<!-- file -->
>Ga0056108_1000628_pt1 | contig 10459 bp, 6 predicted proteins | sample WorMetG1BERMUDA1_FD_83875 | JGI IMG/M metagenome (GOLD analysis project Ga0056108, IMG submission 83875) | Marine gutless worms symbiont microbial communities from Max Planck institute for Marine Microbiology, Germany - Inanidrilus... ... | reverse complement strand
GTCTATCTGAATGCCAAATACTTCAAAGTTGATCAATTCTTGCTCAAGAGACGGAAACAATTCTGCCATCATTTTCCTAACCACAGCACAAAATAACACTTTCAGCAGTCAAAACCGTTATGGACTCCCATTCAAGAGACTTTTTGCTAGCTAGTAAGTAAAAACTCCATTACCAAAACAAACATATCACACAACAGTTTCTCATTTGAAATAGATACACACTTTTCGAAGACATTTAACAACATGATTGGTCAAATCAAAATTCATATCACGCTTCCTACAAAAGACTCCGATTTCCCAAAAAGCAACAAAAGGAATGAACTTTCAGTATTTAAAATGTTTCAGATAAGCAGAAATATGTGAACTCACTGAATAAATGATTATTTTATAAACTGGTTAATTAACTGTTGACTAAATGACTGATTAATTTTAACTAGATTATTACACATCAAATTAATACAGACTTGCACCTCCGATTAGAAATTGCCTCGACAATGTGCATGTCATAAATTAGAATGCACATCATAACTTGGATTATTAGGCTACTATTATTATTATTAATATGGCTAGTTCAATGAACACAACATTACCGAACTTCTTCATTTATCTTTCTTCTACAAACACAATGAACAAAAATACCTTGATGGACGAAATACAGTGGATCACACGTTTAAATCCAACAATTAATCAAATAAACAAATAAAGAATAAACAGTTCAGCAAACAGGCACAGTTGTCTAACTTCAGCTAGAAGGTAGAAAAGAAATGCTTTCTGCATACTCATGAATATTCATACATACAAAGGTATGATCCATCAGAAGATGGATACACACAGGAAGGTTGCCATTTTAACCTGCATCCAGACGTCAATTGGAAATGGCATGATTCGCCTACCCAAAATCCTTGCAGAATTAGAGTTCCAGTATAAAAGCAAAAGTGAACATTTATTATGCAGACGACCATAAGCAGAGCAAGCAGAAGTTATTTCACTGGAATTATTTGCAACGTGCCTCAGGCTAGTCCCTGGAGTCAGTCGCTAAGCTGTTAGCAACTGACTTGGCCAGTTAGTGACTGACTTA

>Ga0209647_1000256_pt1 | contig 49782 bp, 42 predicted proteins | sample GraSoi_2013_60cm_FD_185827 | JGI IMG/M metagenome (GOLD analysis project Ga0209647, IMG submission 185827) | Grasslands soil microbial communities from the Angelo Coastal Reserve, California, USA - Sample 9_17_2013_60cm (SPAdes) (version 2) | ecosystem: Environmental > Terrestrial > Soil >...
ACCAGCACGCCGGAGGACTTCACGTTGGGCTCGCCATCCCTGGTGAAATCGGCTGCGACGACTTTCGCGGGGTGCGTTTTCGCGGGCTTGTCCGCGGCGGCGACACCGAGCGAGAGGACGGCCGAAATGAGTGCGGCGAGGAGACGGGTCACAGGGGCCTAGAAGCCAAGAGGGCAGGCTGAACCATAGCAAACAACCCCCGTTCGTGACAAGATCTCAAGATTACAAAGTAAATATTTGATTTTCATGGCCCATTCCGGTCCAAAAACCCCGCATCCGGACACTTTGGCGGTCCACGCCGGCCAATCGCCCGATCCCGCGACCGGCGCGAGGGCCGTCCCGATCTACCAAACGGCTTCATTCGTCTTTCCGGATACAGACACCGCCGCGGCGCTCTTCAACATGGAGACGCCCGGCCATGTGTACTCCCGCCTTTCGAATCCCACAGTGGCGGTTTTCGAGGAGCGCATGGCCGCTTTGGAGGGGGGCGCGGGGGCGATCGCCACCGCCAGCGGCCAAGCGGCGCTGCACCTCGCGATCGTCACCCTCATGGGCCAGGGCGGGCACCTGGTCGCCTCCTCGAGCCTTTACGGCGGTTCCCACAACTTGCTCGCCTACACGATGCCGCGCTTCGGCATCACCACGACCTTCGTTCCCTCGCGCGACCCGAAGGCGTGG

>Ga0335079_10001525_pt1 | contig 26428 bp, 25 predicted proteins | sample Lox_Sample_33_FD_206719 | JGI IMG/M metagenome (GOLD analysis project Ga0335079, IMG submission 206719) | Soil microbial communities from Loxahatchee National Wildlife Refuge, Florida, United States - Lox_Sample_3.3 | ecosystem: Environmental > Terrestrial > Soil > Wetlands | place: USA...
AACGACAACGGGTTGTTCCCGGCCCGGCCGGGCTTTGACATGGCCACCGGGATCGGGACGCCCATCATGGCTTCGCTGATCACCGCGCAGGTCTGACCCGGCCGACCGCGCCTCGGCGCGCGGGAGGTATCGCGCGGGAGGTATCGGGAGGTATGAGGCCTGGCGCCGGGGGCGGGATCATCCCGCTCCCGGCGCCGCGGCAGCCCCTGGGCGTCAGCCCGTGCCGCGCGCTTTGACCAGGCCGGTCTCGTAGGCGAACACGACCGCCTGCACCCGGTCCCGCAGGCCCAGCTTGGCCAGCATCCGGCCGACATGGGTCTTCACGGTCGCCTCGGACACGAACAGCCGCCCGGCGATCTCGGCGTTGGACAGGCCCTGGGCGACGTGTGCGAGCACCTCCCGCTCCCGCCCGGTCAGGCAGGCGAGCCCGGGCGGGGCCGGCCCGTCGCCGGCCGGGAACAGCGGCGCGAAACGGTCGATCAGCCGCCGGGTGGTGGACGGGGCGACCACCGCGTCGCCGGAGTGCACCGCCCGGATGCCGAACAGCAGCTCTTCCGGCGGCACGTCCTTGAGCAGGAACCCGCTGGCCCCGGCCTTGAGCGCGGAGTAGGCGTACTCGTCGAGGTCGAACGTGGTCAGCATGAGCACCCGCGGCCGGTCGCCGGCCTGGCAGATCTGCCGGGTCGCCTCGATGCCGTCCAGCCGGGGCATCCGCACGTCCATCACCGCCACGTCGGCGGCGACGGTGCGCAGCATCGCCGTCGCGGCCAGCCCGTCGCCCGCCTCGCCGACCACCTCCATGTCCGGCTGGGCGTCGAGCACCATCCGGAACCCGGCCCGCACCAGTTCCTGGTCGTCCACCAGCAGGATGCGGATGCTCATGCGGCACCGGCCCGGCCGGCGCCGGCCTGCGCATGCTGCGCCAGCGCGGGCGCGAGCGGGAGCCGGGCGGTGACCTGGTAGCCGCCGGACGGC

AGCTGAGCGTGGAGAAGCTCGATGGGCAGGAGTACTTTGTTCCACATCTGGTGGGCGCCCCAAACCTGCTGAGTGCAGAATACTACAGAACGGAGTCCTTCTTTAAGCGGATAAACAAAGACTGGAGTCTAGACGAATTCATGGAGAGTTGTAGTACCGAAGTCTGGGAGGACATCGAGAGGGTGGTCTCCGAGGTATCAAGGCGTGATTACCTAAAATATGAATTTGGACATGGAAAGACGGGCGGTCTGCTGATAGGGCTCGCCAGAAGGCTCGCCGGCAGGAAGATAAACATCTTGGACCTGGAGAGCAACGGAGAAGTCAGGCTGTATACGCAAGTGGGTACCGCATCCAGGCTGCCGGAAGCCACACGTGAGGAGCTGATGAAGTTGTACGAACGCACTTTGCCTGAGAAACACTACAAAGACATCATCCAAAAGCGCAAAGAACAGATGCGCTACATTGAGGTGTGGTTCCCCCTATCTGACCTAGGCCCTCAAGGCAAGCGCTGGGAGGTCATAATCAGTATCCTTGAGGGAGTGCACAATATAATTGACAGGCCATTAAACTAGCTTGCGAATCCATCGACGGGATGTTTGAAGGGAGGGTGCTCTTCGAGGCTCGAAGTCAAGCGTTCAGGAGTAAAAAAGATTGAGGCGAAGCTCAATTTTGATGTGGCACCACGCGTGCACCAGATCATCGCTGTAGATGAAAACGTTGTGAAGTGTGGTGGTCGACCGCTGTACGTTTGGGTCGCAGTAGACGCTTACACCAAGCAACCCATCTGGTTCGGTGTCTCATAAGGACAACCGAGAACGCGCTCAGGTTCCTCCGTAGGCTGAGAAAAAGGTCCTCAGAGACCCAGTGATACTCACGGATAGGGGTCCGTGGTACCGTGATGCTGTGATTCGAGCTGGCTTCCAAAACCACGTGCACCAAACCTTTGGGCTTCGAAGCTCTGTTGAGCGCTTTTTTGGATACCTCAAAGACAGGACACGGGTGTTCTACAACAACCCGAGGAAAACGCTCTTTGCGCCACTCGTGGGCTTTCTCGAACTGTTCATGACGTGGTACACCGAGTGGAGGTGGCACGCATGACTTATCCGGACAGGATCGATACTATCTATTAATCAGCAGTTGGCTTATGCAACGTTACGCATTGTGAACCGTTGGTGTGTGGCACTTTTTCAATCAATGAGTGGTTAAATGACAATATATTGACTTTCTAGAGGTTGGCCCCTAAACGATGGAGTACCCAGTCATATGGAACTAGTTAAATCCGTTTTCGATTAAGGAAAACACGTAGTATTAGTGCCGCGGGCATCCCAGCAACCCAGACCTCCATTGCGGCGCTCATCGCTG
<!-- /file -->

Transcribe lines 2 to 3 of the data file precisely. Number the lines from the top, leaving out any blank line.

GTCTATCTGAATGCCAAATACTTCAAAGTTGATCAATTCTTGCTCAAGAGACGGAAACAATTCTGCCATCATTTTCCTAACCACAGCACAAAATAACACTTTCAGCAGTCAAAACCGTTATGGACTCCCATTCAAGAGACTTTTTGCTAGCTAGTAAGTAAAAACTCCATTACCAAAACAAACATATCACACAACAGTTTCTCATTTGAAATAGATACACACTTTTCGAAGACATTTAACAACATGATTGGTCAAATCAAAATTCATATCACGCTTCCTACAAAAGACTCCGATTTCCCAAAAAGCAACAAAAGGAATGAACTTTCAGTATTTAAAATGTTTCAGATAAGCAGAAATATGTGAACTCACTGAATAAATGATTATTTTATAAACTGGTTAATTAACTGTTGACTAAATGACTGATTAATTTTAACTAGATTATTACACATCAAATTAATACAGACTTGCACCTCCGATTAGAAATTGCCTCGACAATGTGCATGTCATAAATTAGAATGCACATCATAACTTGGATTATTAGGCTACTATTATTATTATTAATATGGCTAGTTCAATGAACACAACATTACCGAACTTCTTCATTTATCTTTCTTCTACAAACACAATGAACAAAAATACCTTGATGGACGAAATACAGTGGATCACACGTTTAAATCCAACAATTAATCAAATAAACAAATAAAGAATAAACAGTTCAGCAAACAGGCACAGTTGTCTAACTTCAGCTAGAAGGTAGAAAAGAAATGCTTTCTGCATACTCATGAATATTCATACATACAAAGGTATGATCCATCAGAAGATGGATACACACAGGAAGGTTGCCATTTTAACCTGCATCCAGACGTCAATTGGAAATGGCATGATTCGCCTACCCAAAATCCTTGCAGAATTAGAGTTCCAGTATAAAAGCAAAAGTGAACATTTATTATGCAGACGACCATAAGCAGAGCAAGCAGAAGTTATTTCACTGGAATTATTTGCAACGTGCCTCAGGCTAGTCCCTGGAGTCAGTCGCTAAGCTGTTAGCAACTGACTTGGCCAGTTAGTGACTGACTTA

>Ga0209647_1000256_pt1 | contig 49782 bp, 42 predicted proteins | sample GraSoi_2013_60cm_FD_185827 | JGI IMG/M metagenome (GOLD analysis project Ga0209647, IMG submission 185827) | Grasslands soil microbial communities from the Angelo Coastal Reserve, California, USA - Sample 9_17_2013_60cm (SPAdes) (version 2) | ecosystem: Environmental > Terrestrial > Soil >...